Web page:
Fabrice Calmels is (the) Tall(est)

The Joffrey Ballet's Fabrice Calmels was recently named Tallest Ballet Dancer by Guinness World Records. Standing at 6' 6", his presence onstage is striking. Dance Magazine talked with him about his record, his height and his history.

DM: Tallest Ballet Dancer in the world! That's quite a record. How does it feel? 

FC: It's coming up at a really appropriate time. I get lots of messages from other tall dancers who quit because they're told they're too tall, who are happy to hear that I was successful, who are inspired to keep going in their training. I want them to know there's no such thing as the wrong height.

DM: Have you always been taller than your peers?

FC: I had a huge growth spurt when I was about 16 or 17. I was growing an inch a month! It was really painful, because your bones grow fast but the muscle mass doesn't follow as quickly. You have to learn how to dance again, to relearn your coordination and strength and flexibility. Everything I'd been working with was gone; it felt like a totally new body. 

DM: What made you decide to ignore your teachers when they said you were too tall?

FC: It's difficult to hear the people you trust tell you something like that, because you've spent years listening to their opinions. It feels like your whole world is falling apart. My mother (who is a very short woman) helped keep me on track. My family doesn't understand the dance world and I think that outside perspective helped her have a steadfast belief in me. 

DM: What is the biggest challenge of being a tall dancer today?

FC: People don't understand how much having this much extra mass and this higher center of gravity impacts movement. I have to dance in an ensemble with the Joffrey, and most of them aren't my size. Adapting to a group that dances in a different, faster scale because of their size difference is a challenge. But it's also exciting, because when you do it, it feels like such an achievement. 

DM: What is the best part of being a tall dancer?

FC: My stature makes expression and readability on stage easier. I feel that my stage presence is much stronger as a result.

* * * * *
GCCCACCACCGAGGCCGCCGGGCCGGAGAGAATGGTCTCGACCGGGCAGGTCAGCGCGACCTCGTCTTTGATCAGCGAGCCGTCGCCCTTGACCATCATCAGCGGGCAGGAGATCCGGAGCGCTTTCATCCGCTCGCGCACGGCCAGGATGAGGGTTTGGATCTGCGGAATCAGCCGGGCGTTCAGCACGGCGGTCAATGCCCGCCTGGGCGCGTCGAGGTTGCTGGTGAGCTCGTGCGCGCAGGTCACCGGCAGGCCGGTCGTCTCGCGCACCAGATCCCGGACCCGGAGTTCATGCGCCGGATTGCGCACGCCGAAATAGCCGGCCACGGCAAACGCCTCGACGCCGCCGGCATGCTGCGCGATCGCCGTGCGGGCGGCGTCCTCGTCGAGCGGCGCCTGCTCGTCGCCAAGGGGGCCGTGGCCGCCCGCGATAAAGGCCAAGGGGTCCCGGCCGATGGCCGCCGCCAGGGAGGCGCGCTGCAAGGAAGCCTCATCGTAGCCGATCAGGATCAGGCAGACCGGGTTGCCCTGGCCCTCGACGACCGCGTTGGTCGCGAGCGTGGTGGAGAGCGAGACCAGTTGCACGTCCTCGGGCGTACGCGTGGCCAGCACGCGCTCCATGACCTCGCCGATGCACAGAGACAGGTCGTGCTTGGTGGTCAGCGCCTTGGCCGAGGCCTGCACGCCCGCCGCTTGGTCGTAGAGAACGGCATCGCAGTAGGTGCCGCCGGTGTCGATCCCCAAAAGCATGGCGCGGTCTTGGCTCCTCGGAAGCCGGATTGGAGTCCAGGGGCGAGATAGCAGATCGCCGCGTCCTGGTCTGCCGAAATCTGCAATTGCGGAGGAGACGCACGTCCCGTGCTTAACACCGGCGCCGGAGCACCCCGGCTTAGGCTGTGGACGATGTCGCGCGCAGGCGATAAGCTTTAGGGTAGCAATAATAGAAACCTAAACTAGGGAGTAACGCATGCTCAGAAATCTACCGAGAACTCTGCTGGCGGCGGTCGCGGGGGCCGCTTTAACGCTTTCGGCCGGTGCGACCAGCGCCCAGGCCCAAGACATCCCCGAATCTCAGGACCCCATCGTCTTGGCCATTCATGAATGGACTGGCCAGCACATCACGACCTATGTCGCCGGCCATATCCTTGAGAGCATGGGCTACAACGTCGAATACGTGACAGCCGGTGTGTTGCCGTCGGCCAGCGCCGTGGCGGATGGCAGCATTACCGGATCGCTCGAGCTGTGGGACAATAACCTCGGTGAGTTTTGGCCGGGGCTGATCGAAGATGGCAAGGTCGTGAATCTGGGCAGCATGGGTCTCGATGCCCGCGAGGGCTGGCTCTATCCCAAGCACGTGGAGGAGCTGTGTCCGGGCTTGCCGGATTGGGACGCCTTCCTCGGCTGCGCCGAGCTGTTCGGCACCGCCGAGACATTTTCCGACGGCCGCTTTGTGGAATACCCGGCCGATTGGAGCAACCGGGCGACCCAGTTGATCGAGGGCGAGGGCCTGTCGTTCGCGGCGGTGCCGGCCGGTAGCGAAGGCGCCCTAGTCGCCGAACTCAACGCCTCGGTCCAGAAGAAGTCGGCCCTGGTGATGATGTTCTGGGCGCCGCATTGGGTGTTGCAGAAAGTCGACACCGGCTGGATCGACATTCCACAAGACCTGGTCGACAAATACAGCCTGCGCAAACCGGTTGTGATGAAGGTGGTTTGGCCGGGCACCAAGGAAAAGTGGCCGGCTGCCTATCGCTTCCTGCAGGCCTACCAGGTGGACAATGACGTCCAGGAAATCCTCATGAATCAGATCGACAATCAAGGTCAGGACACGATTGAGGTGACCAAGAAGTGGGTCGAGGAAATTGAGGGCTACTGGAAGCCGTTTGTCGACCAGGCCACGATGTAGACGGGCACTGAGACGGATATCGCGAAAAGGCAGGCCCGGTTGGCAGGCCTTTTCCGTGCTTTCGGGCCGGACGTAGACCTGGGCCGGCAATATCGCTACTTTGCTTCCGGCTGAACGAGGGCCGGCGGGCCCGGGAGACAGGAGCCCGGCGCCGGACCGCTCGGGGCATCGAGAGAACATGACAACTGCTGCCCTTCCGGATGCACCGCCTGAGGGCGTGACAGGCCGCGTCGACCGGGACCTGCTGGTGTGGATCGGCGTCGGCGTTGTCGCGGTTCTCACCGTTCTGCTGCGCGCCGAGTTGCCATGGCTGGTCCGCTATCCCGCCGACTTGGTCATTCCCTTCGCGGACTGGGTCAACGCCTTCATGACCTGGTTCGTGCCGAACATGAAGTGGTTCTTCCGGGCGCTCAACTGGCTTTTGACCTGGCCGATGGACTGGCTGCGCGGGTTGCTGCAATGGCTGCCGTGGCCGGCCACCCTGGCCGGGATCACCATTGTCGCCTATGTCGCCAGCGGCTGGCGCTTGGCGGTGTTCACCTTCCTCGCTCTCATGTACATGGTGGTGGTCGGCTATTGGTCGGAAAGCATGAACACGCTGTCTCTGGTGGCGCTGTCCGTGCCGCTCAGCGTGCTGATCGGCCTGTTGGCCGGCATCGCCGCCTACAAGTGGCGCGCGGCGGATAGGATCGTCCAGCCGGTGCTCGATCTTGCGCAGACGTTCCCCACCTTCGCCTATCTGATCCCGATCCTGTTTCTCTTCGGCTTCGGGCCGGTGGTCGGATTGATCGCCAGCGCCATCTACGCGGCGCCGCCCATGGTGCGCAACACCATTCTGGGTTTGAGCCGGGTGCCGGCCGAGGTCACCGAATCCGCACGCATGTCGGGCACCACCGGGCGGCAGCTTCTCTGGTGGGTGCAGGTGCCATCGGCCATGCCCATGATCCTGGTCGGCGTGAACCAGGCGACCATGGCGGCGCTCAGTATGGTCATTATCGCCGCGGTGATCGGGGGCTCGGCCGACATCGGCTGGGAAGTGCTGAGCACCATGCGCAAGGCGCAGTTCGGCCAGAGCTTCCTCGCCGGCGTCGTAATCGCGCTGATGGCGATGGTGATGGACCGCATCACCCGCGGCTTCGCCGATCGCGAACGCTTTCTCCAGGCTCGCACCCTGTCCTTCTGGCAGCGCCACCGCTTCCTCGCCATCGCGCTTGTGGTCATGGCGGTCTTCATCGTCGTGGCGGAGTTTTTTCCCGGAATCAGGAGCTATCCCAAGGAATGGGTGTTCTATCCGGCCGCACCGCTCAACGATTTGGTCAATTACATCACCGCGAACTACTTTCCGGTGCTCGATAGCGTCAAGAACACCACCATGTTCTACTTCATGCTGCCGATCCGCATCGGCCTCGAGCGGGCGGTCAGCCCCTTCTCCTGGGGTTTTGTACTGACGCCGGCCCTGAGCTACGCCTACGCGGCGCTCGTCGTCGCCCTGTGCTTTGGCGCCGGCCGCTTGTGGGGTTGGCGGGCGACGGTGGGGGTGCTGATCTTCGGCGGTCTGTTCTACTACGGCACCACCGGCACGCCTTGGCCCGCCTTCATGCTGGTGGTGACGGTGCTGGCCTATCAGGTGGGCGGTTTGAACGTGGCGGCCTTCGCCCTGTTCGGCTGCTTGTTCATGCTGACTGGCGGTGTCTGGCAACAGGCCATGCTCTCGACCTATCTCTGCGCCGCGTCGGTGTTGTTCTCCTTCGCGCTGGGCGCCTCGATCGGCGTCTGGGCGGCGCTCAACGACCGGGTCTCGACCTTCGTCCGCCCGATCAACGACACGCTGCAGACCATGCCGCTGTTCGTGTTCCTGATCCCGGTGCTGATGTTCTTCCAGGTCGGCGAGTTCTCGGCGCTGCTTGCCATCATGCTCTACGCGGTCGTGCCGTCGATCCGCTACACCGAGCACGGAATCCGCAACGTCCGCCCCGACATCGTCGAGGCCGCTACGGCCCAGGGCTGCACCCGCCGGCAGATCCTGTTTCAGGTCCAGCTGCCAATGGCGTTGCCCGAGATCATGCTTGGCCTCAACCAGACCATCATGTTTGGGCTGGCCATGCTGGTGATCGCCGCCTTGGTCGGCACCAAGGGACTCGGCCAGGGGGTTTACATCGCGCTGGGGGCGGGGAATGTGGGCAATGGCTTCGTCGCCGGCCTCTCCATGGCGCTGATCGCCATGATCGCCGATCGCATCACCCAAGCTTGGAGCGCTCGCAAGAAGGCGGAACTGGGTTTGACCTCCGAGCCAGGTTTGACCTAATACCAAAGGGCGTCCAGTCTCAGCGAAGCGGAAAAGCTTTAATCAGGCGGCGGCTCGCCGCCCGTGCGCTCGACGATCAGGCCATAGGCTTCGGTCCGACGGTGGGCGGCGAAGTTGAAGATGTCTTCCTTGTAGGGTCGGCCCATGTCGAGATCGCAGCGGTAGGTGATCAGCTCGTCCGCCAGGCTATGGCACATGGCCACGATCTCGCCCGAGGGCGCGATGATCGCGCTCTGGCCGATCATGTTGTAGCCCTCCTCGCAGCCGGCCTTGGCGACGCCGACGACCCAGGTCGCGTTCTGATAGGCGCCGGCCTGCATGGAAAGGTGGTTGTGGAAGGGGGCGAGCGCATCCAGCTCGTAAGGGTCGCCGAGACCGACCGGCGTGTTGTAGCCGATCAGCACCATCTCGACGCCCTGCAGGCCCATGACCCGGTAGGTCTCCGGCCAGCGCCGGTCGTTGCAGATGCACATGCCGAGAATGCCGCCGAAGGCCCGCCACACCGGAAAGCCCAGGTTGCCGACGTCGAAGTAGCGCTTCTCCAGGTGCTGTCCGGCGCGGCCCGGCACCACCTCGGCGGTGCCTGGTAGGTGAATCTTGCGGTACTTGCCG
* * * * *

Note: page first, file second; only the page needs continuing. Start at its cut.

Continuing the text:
DM: Do you do specific exercises that are necessitated by your height?

FC: Oh, yes! My spine definitely takes a toll, as do my limbs, because they're longer. I work out all the time, I run to keep up my endurance and cardio. I've had injuries due to my height, so I've learned to really focus on stretching and strengthening my spine.

DM: Any advice you have for other tall dancers?

FC: I look back at how stressful what I did was for me, because there were no examples to follow. I had to make that path on my own, but it taught that you can make your own journey. If you believe in yourself, you can make it happen. 

Latest Posts

AMDA students learn how to present their best selves on camera. Photo by Trae Patton, Courtesy AMDA

AMDA's 4 Tips for Acing Your Next Audition

Ah, audition day. The flurry of new choreography, the long lines of dancers, the wait for callbacks. It's an environment dancers know well, but it can also come with great stress. Learning how to be best prepared for the big day is often the key to staying calm and performing to your fullest potential (and then some).

This concept is the throughline of the curriculum at American Musical and Dramatic Academy, where dance students spend all four years honing their audition skills.

"You're always auditioning," says Santana Trujillo, AMDA's dance outreach manager and a graduate of its BFA program. On campus in Los Angeles and New York City, students have access to dozens of audition opportunities every semester.

For advice on how dancers can put their best foot forward at professional auditions, Dance Magazine recently spoke with Trujillo, as well as AMDA faculty members Michelle Elkin and Genevieve Carson. Catch the whole conversation below, and read on for highlights.

July 2021